Happy hunting!

Monday, October 04, 2021

Ransomware in a global context

 Today we are proud to announce our very first VirusTotal Ransomware Activity Report. This initiative is designed to help researchers, security practitioners and the general public better understand the nature of ransomware attacks by sharing VirusTotal’s visibility. 

We are also organizing a series of webinars describing the main findings of our research, so please join us for the session that works better for you:

October 5th (APAC-friendly timezone):

October 6th (Americas and EMEA-friendly timezone):

October 7th (Public Sector edition):

We encourage you to read the full report, but below you can find some of the main findings

  • Since 2020, users from more than 140 countries have submitted ransomware samples to VirusTotal. 
  • During this time, at least 130 different ransomware families have been active.
  • Israel, South Korea, Vietnam, China, Singapore, India, Kazakhstan, Philippines, Iran and the UK are the 10 most affected territories based on the number of submissions to VirusTotal. 
  • Activity among the most spread ransomware families comes and goes, but there is a baseline of activity of around 100 not-so-popular ransomware families that never stops.
  • According to our observations, it seems that in most cases attackers prepare fresh new samples for their campaigns.
  • In July 2021 we observed a wave of the new variant of Babuk ransomware.
  • GandCrab was the most active family in early 2020, before its prevalence decreased dramatically in the second half of the year. 

You can download the full report here

Now, how to transform all this information into something actionable we could use to protect from ransomware attacks? In this blog post we will not go over the content of the report itself. We want to discuss ideas we can use to proactively defend ourselves.

Monitoring Ryuk campaigns

The report contains insights on ransomware families and artifacts associated with their attacks. As an example, we can use this information to prioritize enforcing new security policies in our network based on the most active families. 

For instance, a first approach would be checking if any sample related to these campaigns has landed in our network. Let’s use the Ryuk ransomware family as an example. The following VirusTotal Intelligence query will help us find Ryuk PE samples with at least 10 AV detections submitted since January 2021:

"engines:ryuk  fs:2021-01-01+ (type:peexe or type:pedll) p:10+"

Given this query returns more than 9k results, we can use the VT API or the VT-PY programming interfaces. An easy way to do it would be using Jupyter Notebooks to create our custom report using some fancy graphics. We have created a couple of notebooks here and here implementing some examples using the VT-PY interface we will describe below. 

Let’s use one of the notebooks as an example where we want to list all the hashes submitted during a specific period of time related to the ransomware family we are monitoring. We basically iterate the results of the VT Intelligence query, resulting in 9426 hashes we will store in a log file.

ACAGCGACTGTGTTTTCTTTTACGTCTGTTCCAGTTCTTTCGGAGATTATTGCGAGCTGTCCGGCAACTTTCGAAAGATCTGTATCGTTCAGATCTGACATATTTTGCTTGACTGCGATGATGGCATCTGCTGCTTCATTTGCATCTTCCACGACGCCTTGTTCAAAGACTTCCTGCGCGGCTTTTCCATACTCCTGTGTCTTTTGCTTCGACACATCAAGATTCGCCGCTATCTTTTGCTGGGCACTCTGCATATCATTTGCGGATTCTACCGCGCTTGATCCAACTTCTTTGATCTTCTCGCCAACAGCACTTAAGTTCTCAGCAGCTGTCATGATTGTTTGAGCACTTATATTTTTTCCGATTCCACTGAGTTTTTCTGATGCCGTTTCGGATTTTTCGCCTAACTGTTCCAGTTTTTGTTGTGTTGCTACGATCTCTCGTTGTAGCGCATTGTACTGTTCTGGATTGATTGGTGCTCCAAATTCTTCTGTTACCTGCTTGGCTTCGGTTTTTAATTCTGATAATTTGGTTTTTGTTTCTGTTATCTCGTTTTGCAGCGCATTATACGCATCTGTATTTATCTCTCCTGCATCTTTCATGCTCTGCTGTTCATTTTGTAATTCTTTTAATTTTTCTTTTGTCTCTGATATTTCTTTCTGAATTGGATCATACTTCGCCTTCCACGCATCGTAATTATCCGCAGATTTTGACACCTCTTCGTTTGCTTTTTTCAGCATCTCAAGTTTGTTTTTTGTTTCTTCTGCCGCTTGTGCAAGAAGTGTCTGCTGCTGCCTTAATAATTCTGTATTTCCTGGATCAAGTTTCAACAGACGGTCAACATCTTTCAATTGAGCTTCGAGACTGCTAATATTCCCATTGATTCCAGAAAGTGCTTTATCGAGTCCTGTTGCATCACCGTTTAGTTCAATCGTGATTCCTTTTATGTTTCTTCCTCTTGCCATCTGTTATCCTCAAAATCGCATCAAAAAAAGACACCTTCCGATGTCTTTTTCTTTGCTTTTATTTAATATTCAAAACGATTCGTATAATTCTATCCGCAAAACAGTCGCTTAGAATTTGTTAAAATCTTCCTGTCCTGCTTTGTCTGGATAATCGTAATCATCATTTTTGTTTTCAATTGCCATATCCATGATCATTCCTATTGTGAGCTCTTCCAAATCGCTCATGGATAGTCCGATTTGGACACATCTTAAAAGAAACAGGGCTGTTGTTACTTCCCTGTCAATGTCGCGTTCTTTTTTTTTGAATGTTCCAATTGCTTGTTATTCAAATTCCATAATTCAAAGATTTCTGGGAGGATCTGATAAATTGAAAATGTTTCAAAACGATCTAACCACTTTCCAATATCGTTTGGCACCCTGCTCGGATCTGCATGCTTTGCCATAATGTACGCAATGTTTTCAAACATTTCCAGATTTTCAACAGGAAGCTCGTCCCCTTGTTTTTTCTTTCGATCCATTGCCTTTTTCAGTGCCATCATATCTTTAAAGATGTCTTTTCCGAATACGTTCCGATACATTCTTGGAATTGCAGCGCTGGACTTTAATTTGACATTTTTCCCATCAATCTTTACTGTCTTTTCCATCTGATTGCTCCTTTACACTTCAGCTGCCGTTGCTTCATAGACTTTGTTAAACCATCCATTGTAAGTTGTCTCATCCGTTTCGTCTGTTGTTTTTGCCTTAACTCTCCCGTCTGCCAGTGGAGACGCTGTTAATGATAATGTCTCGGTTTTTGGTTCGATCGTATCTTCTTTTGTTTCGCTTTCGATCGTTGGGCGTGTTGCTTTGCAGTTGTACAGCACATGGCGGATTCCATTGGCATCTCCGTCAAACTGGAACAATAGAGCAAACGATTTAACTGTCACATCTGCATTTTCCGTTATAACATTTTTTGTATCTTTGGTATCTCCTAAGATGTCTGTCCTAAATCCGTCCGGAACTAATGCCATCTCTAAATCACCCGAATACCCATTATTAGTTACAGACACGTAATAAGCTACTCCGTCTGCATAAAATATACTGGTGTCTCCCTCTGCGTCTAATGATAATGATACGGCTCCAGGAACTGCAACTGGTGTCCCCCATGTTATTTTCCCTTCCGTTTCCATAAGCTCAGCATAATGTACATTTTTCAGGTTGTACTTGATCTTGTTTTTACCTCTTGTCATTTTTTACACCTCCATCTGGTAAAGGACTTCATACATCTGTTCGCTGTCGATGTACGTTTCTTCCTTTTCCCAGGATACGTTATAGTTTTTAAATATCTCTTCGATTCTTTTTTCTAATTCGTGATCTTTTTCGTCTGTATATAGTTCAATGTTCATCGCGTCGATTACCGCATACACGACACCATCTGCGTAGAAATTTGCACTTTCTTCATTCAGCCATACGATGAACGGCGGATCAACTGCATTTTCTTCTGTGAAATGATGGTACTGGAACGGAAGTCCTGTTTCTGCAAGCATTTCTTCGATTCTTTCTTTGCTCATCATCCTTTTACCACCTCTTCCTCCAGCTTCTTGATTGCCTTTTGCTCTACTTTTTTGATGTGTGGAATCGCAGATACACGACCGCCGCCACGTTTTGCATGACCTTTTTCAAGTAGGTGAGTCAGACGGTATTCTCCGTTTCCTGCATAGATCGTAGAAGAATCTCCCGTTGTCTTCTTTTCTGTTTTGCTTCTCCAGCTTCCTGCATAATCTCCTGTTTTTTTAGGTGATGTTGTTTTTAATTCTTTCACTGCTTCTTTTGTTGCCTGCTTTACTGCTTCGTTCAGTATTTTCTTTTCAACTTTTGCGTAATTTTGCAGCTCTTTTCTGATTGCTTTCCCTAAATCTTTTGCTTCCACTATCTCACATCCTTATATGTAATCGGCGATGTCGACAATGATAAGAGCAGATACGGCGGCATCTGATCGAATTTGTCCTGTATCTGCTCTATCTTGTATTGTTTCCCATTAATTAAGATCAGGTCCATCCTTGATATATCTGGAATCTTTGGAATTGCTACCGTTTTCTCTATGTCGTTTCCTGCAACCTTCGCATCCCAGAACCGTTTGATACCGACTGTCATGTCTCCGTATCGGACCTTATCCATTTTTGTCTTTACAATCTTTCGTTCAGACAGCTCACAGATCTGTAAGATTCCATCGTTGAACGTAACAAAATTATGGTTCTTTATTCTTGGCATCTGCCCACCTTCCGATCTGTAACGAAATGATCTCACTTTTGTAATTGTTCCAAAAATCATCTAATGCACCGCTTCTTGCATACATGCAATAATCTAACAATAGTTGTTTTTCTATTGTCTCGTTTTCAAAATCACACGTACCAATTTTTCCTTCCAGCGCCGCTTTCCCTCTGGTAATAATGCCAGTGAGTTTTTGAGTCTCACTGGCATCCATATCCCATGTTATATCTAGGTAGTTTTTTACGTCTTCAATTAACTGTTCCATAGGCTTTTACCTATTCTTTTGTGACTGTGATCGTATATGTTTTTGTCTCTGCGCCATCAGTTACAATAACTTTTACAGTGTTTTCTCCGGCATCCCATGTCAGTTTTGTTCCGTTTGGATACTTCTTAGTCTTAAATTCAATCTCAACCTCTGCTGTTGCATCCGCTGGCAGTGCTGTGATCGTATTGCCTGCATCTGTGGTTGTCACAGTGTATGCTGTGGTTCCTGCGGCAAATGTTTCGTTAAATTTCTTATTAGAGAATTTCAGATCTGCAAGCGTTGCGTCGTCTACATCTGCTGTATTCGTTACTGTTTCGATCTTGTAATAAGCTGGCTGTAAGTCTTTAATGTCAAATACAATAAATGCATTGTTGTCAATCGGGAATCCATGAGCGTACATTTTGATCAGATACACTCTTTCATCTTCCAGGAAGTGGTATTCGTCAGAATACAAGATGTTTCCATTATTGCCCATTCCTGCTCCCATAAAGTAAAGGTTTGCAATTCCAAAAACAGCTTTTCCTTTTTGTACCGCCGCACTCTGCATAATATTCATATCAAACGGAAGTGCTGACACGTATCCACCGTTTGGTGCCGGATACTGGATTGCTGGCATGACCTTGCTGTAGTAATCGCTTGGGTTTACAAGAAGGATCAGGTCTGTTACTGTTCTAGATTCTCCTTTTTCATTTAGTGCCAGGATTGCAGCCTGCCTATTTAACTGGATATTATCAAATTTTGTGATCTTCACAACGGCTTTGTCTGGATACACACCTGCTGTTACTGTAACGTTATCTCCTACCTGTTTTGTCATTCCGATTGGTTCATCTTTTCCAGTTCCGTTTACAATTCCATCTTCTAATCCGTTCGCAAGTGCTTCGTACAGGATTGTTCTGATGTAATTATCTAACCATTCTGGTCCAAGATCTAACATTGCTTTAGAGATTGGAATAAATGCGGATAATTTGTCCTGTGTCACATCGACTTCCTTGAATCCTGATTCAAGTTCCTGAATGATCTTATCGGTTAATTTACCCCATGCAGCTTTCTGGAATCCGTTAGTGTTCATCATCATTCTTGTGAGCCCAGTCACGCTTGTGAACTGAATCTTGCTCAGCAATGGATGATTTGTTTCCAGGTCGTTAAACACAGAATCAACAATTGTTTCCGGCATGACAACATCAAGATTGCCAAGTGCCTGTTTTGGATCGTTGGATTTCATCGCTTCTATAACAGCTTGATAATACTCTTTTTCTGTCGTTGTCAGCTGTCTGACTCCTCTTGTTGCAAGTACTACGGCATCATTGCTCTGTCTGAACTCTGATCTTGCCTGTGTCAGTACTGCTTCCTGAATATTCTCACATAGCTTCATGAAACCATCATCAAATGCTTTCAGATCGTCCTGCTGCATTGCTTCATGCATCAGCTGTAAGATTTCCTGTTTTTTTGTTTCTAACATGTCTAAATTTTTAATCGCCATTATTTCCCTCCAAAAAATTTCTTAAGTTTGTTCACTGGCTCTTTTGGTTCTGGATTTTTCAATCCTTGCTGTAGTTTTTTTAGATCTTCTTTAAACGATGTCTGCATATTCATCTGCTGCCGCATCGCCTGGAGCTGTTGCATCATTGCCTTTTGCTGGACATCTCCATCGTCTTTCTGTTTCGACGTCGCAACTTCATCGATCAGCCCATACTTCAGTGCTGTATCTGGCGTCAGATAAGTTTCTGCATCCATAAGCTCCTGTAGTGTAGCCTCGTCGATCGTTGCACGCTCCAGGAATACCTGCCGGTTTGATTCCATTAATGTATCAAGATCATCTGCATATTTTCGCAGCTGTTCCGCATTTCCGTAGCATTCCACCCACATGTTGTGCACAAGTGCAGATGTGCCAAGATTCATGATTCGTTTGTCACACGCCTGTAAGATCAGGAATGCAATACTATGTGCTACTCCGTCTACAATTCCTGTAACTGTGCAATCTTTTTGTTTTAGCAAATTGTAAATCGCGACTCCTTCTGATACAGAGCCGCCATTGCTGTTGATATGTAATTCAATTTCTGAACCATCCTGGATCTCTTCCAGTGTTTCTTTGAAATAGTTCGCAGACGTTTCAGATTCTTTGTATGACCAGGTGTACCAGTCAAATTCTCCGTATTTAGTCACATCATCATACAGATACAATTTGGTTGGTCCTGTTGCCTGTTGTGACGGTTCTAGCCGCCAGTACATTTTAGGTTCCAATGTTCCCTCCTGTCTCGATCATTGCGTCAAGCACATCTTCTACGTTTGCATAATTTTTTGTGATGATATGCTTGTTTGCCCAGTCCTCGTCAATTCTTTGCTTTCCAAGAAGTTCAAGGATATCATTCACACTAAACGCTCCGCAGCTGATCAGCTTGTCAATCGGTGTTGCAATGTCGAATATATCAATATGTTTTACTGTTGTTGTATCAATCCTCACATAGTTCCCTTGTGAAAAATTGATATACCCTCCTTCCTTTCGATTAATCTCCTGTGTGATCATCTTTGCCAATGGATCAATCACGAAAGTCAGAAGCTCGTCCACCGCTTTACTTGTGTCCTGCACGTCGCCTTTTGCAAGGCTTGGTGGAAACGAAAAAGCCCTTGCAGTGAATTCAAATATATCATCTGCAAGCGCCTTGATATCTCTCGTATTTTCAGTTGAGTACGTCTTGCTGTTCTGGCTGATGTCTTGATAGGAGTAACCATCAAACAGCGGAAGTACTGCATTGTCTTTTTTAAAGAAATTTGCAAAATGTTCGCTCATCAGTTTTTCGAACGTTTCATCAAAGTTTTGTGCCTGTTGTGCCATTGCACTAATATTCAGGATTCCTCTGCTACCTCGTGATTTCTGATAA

Monitoring Babuk

Another idea would be to collect IOCs (Indicators Of Compromise) related to these campaigns, in this case identified as malicious by at least 5 antivirus engines. Here we could get all the suspicious URLs, domains and IP addresses contacted by the malware samples, or we could retrieve URLs used at different stages of the attack. This can be done with the following VT Intelligence query:

"engines:babuk  fs:2021-07-01+ (have:contacted_domains or have:contacted_ips) p:5+"

For instance, the second Jupyter notebook searches for all the domains and IP addresses contacted by Babuk since July 2021 with at least 5 positives. We can later use these IOCs to block their access in our EDR, firewall or web proxies, avoiding any attempt to contact them.

Distribution vector and spreading

It is always a good idea protecting ourselves at the initial stages of an attack. We can monitor the infrastructure used for distribution of any campaign making use of our itw (“in the wild”) tag. Additionally, we can also search for files executing or containing malware related to the campaign we monitor. These queries will help us to block any malicious infrastructure as well as to detect samples distributing the malware we monitor. This can be done with the following VT Intelligence query:

"engines:gandcrab fs:2020-02-01+ fs:2020-05-01- (type:peexe or type:pedll) have:in_the_wild"

VTI Search Link

We have also created a script available in one of the aforementioned Jupyter Notebooks showing the list of distribution vectors related to Gandcrab ransomware.

Another interesting angle is understanding what exploits a specific threat campaign is using for spreading. We can do that using the tag:exploit  modifier in our VT Intelligence query. For example: